John Kennedy Jr.’s creative director for George magazine presents “a vivid portrait of JFK Jr. that only a select few have ever seen, offering a touching and honest tribute to John’s legacy” (BookReporter.com).
If George magazine was about “not just politics as usual,” a day at the office with John F. Kennedy Jr. was not just business as usual. John handpicked Creative Director Matt Berman to bring his vision for a new political magazine to life. Through marathon nights leading up to George’s launch; extraordinary meetings with celebrities including Barbra Streisand, Robert De Niro, and Demi Moore; and jokes at each other’s expense, Matt developed a wonderfully collaborative and fun-loving relationship with America’s favorite son.
They were an unlikely team: the poised, charismatic scion of a beloved political family and the shy, self-deprecating, artistic kid. Yet they became close friends and confidants. In this warm, funny, and intimate book, Matt remembers his brilliant friend and colleague—John’s approach to work, life, and fame, and most of all, his ease and grace, which charmed those around him.
More than any book before it, JFK Jr., George, & Me reveals the friendly, witty, down-to-earth guy the paparazzi could never capture. Matt opens the doors of John’s messy office to share previously untold stories, personal notes, and never-before-seen photos from the trenches of a startup magazine that was the brainchild of a superstar. John helped Matt navigate a world filled with celebrities, artists, beauty, style, competition, and stunningly tender egos. In turn, Matt shares the invaluable lessons about business and life that he learned from John. What emerges is a portrait of JFK Jr. as a true friend and mentor.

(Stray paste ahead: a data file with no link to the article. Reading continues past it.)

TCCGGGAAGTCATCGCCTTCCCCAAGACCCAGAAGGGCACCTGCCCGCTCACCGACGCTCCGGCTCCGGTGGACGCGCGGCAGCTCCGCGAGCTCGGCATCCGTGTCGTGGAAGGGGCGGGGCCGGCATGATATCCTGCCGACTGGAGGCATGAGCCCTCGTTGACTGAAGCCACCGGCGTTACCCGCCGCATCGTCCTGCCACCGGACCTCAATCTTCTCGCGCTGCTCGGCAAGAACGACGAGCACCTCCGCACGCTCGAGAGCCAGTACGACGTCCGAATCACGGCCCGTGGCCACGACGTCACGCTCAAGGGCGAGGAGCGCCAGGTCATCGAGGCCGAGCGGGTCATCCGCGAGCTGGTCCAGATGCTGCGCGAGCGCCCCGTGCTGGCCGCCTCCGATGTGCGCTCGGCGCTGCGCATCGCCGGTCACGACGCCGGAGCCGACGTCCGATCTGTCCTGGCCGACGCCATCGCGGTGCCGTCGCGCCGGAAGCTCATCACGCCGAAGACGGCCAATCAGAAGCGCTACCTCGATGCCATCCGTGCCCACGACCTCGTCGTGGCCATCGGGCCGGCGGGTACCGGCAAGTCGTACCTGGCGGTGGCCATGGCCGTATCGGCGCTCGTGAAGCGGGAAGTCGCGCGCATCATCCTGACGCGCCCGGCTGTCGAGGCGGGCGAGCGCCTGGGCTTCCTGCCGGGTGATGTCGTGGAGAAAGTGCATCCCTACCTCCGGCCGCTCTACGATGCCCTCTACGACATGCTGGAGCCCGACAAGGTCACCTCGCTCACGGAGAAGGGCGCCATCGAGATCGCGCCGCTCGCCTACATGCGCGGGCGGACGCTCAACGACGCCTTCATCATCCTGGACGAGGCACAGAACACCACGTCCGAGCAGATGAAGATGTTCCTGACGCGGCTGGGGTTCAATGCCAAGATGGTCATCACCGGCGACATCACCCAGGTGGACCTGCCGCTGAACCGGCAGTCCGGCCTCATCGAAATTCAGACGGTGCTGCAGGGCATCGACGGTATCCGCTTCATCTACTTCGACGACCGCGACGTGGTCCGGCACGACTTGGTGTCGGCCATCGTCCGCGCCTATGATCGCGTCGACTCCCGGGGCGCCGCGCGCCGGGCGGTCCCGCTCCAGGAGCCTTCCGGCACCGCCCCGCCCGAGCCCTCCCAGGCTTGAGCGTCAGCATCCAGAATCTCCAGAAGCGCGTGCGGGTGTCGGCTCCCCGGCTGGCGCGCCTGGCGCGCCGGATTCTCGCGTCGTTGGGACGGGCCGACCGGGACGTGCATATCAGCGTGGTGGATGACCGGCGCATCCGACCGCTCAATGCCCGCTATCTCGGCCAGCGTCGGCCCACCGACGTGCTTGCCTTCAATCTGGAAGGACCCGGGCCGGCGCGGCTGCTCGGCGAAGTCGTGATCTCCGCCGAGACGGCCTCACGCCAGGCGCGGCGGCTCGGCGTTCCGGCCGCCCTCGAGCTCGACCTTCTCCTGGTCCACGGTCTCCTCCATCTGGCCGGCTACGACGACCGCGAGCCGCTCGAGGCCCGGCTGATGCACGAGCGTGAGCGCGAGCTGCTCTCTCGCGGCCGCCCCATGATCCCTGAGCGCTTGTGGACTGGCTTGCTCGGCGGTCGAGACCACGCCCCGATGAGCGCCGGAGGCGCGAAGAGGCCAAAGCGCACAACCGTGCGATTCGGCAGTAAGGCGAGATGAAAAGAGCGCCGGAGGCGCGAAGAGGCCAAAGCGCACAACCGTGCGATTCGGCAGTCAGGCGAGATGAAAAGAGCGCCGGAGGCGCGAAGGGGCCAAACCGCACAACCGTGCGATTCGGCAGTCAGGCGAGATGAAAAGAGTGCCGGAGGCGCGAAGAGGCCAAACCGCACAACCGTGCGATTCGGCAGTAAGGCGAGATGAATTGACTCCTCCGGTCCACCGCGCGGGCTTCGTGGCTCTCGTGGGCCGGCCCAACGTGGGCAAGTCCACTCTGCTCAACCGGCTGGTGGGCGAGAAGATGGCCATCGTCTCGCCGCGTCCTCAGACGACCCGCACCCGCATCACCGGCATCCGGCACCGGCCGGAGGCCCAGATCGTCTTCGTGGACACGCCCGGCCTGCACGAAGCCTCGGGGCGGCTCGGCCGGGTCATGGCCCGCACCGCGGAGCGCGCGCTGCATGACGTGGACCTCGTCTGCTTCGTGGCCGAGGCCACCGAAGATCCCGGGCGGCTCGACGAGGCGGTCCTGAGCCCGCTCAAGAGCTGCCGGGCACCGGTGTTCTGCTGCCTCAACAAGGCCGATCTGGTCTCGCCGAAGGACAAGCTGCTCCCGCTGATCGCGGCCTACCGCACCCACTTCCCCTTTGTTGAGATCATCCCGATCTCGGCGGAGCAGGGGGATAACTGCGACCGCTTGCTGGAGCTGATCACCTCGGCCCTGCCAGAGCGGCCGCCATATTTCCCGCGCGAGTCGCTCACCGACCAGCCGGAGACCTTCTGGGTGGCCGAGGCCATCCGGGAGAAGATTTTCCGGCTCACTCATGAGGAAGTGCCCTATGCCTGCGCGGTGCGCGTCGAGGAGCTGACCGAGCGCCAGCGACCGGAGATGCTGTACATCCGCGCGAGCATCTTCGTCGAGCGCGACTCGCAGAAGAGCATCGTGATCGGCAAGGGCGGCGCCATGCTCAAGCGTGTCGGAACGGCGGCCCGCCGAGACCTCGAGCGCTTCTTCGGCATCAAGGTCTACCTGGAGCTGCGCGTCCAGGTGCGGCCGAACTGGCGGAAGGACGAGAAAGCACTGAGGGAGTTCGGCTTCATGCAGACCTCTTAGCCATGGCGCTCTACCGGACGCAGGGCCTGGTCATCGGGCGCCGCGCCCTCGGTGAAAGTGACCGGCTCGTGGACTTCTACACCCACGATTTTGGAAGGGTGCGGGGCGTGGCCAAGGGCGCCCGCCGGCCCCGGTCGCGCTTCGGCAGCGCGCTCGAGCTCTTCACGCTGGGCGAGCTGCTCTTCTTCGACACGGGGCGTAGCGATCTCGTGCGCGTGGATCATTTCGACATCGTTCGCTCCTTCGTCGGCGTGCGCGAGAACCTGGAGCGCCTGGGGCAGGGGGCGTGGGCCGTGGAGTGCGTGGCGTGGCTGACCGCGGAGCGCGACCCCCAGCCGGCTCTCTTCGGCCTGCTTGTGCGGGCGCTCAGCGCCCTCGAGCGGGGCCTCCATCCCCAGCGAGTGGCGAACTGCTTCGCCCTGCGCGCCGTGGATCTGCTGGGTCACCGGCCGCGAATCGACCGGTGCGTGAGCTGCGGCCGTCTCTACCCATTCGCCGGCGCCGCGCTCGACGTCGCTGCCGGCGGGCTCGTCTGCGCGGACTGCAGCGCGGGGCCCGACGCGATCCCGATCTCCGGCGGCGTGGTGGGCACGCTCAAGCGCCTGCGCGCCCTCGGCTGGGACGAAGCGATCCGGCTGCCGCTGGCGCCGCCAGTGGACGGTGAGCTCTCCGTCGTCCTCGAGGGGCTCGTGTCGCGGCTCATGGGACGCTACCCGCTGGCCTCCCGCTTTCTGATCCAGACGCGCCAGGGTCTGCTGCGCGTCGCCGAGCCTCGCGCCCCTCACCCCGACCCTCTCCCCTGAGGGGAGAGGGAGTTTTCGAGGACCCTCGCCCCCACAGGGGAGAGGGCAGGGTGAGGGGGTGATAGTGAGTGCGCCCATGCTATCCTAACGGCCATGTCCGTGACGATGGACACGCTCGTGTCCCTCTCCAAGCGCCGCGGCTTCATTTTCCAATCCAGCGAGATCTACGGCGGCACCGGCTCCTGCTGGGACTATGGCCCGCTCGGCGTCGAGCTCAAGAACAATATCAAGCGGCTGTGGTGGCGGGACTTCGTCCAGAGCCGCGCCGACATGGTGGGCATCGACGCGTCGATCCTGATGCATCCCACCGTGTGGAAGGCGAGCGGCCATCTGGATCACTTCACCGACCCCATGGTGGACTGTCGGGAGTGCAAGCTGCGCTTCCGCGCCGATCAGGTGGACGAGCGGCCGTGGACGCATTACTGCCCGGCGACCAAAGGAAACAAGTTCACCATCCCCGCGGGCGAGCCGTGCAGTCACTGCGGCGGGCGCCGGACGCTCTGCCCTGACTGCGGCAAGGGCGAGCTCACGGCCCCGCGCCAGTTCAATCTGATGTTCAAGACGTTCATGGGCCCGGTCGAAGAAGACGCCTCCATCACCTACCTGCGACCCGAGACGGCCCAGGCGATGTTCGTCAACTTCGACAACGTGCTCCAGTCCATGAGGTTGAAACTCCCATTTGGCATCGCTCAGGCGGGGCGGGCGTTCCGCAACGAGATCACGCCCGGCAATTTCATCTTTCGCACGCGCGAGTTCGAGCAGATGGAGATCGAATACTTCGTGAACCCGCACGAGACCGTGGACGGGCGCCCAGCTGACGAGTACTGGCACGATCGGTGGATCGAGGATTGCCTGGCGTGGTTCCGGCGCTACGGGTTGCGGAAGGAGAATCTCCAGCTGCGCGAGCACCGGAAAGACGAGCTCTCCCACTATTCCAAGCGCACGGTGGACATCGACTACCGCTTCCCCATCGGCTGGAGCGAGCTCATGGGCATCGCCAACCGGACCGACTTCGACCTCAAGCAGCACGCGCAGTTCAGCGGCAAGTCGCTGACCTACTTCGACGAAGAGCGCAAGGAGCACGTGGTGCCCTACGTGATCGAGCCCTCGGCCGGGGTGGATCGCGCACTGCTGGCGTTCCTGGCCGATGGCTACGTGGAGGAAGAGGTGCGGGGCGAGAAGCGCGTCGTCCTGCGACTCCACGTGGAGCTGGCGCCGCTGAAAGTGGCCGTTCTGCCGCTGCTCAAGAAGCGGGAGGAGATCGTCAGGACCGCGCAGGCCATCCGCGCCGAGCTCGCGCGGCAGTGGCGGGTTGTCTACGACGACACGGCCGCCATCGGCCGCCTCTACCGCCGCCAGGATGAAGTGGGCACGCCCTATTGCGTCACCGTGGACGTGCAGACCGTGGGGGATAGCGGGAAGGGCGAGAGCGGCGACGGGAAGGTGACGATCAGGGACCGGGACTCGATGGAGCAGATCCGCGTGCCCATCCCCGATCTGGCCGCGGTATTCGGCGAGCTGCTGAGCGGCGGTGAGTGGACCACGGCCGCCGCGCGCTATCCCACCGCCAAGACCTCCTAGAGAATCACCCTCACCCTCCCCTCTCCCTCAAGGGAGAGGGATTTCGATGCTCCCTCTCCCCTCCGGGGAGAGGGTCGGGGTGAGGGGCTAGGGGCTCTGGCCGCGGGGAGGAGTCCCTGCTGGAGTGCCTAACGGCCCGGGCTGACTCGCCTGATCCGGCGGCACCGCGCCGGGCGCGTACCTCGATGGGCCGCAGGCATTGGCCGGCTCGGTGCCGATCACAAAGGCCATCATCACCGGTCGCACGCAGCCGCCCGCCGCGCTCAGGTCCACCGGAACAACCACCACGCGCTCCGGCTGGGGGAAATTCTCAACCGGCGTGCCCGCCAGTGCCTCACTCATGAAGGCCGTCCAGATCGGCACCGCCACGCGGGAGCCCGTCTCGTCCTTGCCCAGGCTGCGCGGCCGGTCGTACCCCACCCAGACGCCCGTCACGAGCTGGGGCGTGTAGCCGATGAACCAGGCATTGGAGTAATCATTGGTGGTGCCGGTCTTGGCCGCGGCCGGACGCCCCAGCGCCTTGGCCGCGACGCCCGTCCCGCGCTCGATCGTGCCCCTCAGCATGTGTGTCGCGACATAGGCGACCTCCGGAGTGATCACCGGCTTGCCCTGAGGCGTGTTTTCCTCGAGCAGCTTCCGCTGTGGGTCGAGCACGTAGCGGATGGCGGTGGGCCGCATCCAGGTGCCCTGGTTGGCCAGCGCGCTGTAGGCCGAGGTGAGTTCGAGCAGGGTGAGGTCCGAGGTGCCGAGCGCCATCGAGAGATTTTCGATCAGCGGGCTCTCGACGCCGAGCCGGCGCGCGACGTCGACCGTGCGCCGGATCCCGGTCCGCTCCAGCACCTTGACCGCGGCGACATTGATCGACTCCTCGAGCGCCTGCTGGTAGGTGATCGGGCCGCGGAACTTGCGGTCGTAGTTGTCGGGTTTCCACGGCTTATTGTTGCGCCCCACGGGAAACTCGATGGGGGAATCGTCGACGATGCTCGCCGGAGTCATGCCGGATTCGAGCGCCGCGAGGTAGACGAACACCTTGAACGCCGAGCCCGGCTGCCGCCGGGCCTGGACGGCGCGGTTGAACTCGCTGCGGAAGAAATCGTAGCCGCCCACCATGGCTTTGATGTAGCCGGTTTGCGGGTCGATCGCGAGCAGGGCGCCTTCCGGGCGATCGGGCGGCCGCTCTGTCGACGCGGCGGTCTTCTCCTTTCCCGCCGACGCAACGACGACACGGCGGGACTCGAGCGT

Berman shares stories from his tenure as creative director of George magazine, including his encounters with a host of celebrities and his experience working as J.F.K. Jr.'s second in command. The author's humor and self-deprecation make for a lot of fun moments as he takes readers behind the scenes of many photo shoots, dishing on celebrity behavior such as Barbara Walters's playful flirtation with a notoriously disagreeable photographer. In addition, Berman details the creative process leading up to the launch of George with the iconic cover featuring Cindy Crawford dressed as George Washington. Most noteworthy though is Berman's insight into the character and work ethic of his late boss, J.F.K. Jr., who he describes as an elder brother figure. Berman's admiration for his friend and coworker is evident throughout the book. He is portrayed as a talented, sincere, and charismatic guy who was known to poke fun at those he loved and could win over a room with his impromptu Fonzie impression. It is Berman's palpable grief and musings on wasted potential at the loss of his friend that make this more than a celebrity-tell all.